On Sunday, Italy is due to hold the referendum on constitutional changes primarily aimed at eliminating equal powers of two parliament’s chambers and thus avoiding political instability and frequent fall of governments. As far as Renzi staked his future on the outcome of the referendum, the opposition tried to use a vote on reforms as a tool to express overall dissatisfaction with PD policies and the prime minister’s record in office.
"If, as I hope, the Yes camp prevails, Renzi's government and PD will play a vital role in Europe. It would be a great opportunity for our country and could bring the European integration process back on track," Maran, the Senate’s Constitutional Affairs Committee member, said.
Polls cannot be published in the last two weeks of campaigning, but most polls before this time limit predicted that Renzi-lobbied reforms were unlikely to pass. A poll conducted by Ixe for Agora-Rai3 TV station showed that 42 percent of voters did not want constitutional changes, 37 percent are in favor of them, and over 20 percent of respondents remained undecided.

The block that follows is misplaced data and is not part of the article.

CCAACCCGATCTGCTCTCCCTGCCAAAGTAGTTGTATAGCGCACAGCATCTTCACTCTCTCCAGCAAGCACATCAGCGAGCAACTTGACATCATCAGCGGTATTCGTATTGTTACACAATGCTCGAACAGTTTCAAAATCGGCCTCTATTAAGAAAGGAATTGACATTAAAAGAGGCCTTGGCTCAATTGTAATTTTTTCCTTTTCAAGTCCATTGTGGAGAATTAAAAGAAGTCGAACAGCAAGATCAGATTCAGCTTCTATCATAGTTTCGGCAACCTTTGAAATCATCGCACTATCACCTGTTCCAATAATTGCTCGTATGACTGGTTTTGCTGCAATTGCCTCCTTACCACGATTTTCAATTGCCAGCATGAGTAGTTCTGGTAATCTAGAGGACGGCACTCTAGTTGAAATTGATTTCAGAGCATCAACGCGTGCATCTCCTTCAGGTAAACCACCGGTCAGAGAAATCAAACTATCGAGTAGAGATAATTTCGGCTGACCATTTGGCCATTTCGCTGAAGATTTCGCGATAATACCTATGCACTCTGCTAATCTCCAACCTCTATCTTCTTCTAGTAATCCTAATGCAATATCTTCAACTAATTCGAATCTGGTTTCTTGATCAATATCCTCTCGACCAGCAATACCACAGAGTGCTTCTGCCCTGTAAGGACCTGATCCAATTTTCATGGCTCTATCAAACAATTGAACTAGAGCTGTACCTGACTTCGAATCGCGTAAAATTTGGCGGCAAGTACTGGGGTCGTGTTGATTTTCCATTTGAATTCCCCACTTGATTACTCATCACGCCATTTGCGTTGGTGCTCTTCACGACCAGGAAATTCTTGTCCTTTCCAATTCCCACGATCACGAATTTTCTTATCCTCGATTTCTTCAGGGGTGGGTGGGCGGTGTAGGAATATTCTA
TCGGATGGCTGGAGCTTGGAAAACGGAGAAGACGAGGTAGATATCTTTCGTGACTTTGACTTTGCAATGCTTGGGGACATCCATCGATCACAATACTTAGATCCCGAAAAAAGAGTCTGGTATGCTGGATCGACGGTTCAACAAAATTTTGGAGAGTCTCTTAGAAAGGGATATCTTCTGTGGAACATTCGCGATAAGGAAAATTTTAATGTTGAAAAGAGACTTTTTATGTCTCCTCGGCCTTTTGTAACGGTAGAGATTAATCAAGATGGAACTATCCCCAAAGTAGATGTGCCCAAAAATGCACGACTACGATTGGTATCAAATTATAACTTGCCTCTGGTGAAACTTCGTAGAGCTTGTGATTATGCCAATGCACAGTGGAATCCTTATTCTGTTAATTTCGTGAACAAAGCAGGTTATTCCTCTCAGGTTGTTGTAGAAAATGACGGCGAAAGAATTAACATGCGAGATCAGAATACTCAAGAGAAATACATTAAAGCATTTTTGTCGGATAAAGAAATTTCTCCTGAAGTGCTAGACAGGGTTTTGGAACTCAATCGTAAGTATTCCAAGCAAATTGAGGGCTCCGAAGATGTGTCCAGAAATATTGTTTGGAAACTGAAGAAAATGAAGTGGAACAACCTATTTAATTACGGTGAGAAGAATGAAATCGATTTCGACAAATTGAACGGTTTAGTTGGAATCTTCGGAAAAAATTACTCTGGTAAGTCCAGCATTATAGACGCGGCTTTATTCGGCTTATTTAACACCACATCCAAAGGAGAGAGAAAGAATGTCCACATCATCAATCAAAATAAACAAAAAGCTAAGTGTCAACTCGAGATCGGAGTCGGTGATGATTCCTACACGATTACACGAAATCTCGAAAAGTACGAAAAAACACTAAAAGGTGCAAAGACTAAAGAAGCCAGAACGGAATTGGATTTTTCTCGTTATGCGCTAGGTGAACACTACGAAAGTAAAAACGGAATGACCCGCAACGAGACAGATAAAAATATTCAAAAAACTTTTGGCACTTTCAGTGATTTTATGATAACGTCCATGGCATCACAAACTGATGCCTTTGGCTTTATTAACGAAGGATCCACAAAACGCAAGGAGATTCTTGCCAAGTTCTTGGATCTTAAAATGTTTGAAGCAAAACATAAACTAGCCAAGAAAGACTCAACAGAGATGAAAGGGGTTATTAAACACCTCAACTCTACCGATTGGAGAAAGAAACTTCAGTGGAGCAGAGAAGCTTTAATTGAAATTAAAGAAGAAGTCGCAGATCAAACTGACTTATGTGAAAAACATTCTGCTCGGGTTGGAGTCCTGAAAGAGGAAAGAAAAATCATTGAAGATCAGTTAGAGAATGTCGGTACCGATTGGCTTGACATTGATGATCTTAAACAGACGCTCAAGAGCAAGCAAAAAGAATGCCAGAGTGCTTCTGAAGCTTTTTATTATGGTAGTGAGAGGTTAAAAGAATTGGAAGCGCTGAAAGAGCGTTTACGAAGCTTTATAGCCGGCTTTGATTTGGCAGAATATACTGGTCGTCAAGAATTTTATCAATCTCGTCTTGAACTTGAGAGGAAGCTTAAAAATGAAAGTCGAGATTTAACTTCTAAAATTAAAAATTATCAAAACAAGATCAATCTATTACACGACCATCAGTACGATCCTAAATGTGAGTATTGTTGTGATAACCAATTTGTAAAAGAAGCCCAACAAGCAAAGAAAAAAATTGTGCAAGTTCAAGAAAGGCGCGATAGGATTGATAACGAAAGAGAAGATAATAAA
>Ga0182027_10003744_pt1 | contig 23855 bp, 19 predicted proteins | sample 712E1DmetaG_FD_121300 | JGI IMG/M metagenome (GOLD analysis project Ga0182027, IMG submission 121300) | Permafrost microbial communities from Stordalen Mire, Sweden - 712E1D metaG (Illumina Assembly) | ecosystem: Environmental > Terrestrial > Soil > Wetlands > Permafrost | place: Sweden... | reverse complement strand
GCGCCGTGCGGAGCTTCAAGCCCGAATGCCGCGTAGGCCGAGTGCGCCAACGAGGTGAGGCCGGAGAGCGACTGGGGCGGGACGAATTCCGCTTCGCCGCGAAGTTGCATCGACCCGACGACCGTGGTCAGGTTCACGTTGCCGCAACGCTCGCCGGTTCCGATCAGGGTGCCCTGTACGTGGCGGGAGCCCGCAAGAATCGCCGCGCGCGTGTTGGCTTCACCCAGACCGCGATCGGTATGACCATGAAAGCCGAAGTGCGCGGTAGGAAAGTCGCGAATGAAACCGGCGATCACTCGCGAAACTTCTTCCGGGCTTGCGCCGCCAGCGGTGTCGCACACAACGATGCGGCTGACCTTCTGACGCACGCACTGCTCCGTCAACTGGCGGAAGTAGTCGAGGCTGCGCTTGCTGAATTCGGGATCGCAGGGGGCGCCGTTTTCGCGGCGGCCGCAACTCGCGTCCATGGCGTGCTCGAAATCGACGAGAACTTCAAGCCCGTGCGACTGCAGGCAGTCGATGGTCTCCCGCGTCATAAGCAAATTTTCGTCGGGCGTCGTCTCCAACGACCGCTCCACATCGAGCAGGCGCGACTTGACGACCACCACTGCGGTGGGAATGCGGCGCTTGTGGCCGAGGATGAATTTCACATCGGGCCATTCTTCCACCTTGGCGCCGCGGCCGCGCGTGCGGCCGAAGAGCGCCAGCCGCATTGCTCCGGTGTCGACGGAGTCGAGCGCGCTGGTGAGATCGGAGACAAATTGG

"But even if the No camp prevails, Renzi will expand the electoral consensus beyond the traditional limits of the center-left (anyway the Yes camp could achieve not less than 48 percent) and solidify his leadership, with the prospect of going into elections stronger than before up against deeply divided opponents, a sort of chaotic jumble," Maran added.
The opposition, including such right-specter parties as Forza Italia, Five Star Movement (M5S) and Lega Nord, has called on Renzi to step down if he fails to get the support of the majority of voters. The possible departure of Renzi with no new stable government in place put Italy at risk of snap election to form a new government with high probability of M5S, now polling at 31.2 percent, winning the elections on a euro-exit platform, thus causing an EU-wide crisis.